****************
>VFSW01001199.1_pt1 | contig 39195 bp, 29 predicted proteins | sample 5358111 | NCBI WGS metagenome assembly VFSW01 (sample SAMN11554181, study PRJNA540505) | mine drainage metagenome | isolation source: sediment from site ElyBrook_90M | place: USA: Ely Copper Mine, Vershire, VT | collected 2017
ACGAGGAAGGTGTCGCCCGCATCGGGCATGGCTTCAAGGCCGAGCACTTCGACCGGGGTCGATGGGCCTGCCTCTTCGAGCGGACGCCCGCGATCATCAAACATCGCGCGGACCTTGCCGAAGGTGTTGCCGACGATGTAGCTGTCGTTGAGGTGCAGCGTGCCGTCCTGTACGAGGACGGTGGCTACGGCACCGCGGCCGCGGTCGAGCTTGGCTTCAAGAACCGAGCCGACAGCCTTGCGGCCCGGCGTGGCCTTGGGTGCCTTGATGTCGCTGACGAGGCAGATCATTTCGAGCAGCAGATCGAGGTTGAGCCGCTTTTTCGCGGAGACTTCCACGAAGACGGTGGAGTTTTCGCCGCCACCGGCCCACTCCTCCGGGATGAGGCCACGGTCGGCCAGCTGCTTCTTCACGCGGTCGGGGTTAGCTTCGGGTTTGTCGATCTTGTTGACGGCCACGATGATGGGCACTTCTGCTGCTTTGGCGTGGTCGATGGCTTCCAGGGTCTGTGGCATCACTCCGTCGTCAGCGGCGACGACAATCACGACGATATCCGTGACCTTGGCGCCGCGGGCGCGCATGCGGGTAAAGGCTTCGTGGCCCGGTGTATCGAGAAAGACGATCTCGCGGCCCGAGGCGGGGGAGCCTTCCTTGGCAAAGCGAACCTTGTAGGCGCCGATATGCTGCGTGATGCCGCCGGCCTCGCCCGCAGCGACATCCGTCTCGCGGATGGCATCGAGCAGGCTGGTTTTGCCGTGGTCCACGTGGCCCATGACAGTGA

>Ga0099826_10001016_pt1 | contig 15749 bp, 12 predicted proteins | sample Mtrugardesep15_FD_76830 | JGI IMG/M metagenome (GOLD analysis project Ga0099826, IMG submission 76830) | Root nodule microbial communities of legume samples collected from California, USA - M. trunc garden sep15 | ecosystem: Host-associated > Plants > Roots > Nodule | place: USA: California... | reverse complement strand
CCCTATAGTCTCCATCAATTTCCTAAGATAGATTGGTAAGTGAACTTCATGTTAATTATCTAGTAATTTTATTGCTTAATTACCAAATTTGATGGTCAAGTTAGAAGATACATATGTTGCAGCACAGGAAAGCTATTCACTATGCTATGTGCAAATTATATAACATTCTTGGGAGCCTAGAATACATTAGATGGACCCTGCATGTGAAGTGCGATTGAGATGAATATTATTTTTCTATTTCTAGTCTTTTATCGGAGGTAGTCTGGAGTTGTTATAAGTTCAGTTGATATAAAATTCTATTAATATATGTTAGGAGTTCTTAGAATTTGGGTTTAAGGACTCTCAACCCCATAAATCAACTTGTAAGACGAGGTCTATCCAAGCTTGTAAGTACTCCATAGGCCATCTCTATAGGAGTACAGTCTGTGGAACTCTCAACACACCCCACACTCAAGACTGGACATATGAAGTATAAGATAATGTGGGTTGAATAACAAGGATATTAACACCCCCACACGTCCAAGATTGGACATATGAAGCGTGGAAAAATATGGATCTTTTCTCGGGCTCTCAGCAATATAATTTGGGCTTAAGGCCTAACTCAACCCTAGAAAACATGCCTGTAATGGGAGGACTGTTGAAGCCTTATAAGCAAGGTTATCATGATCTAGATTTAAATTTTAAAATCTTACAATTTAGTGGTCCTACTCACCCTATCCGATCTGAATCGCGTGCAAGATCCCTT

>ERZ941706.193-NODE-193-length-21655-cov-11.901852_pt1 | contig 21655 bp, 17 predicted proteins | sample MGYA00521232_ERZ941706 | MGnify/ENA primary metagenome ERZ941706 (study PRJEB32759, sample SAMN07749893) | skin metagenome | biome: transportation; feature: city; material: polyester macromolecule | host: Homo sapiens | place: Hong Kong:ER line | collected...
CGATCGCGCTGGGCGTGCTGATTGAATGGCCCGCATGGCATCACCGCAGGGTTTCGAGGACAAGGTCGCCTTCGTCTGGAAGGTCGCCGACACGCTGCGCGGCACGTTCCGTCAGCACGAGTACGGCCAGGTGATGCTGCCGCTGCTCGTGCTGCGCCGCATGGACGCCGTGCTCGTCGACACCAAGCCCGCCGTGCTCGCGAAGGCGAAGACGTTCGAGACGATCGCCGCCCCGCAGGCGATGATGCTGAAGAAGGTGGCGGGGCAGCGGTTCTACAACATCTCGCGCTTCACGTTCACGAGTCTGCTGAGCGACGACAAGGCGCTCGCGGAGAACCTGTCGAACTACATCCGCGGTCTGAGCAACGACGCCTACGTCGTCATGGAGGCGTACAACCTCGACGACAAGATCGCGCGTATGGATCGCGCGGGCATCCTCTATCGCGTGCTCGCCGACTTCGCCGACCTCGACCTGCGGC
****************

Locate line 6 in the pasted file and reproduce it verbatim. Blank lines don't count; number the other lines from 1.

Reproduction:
CGATCGCGCTGGGCGTGCTGATTGAATGGCCCGCATGGCATCACCGCAGGGTTTCGAGGACAAGGTCGCCTTCGTCTGGAAGGTCGCCGACACGCTGCGCGGCACGTTCCGTCAGCACGAGTACGGCCAGGTGATGCTGCCGCTGCTCGTGCTGCGCCGCATGGACGCCGTGCTCGTCGACACCAAGCCCGCCGTGCTCGCGAAGGCGAAGACGTTCGAGACGATCGCCGCCCCGCAGGCGATGATGCTGAAGAAGGTGGCGGGGCAGCGGTTCTACAACATCTCGCGCTTCACGTTCACGAGTCTGCTGAGCGACGACAAGGCGCTCGCGGAGAACCTGTCGAACTACATCCGCGGTCTGAGCAACGACGCCTACGTCGTCATGGAGGCGTACAACCTCGACGACAAGATCGCGCGTATGGATCGCGCGGGCATCCTCTATCGCGTGCTCGCCGACTTCGCCGACCTCGACCTGCGGC